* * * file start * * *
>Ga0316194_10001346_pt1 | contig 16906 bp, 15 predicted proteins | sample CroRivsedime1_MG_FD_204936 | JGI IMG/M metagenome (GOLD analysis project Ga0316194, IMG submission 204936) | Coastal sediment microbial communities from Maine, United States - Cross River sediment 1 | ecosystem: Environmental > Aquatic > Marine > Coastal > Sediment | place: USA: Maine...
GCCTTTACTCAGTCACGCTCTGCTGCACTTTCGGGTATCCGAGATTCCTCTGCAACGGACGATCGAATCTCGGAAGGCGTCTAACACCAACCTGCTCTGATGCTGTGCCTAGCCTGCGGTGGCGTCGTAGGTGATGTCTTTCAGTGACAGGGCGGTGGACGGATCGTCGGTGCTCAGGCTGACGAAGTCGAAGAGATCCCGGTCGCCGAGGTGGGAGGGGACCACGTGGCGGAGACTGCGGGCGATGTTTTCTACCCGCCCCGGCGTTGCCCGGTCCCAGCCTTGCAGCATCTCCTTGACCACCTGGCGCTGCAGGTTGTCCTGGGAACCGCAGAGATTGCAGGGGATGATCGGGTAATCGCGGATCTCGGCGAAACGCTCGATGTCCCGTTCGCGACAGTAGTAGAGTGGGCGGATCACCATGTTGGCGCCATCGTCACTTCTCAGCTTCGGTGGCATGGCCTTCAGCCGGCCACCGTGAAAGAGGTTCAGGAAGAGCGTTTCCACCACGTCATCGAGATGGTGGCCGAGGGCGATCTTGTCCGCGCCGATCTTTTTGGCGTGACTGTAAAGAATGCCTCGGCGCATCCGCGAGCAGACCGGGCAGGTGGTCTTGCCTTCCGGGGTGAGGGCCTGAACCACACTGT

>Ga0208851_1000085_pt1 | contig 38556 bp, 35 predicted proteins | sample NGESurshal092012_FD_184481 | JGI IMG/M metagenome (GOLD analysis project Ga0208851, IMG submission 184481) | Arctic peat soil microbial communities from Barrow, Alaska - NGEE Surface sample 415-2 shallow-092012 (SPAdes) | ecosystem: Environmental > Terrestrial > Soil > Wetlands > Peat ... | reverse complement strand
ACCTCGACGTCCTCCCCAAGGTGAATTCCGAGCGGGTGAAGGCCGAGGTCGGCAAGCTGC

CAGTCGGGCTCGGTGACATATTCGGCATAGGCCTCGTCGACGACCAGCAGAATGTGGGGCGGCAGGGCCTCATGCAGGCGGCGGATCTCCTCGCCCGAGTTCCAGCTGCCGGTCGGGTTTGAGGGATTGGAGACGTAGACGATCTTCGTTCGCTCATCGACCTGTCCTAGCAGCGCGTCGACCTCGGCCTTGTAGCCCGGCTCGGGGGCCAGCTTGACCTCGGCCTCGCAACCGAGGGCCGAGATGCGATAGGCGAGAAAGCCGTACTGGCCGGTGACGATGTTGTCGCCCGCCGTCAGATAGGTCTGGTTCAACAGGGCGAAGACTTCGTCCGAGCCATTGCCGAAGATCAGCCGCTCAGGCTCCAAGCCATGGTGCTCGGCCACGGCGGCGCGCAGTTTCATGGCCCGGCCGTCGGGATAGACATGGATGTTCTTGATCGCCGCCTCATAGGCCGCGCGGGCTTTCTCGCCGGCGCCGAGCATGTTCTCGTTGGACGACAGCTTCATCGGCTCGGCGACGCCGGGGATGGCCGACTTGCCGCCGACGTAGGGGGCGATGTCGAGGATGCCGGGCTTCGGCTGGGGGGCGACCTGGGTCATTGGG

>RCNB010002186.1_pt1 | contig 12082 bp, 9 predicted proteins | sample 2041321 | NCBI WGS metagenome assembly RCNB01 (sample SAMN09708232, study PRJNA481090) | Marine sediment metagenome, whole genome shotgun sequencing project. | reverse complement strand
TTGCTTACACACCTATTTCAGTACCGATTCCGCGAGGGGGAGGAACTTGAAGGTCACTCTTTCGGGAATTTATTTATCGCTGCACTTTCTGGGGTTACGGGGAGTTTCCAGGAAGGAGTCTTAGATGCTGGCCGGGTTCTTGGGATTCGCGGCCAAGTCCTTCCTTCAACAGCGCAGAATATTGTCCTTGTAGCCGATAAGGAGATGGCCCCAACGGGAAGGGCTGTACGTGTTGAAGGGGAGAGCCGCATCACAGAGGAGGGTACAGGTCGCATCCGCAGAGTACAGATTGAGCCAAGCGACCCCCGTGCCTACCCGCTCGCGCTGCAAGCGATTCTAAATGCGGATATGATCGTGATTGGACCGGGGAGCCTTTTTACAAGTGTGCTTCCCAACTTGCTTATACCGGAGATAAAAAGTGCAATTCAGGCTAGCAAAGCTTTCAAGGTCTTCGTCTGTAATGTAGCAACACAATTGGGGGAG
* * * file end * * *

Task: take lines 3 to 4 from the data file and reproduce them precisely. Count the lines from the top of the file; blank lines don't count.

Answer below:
>Ga0208851_1000085_pt1 | contig 38556 bp, 35 predicted proteins | sample NGESurshal092012_FD_184481 | JGI IMG/M metagenome (GOLD analysis project Ga0208851, IMG submission 184481) | Arctic peat soil microbial communities from Barrow, Alaska - NGEE Surface sample 415-2 shallow-092012 (SPAdes) | ecosystem: Environmental > Terrestrial > Soil > Wetlands > Peat ... | reverse complement strand
ACCTCGACGTCCTCCCCAAGGTGAATTCCGAGCGGGTGAAGGCCGAGGTCGGCAAGCTGC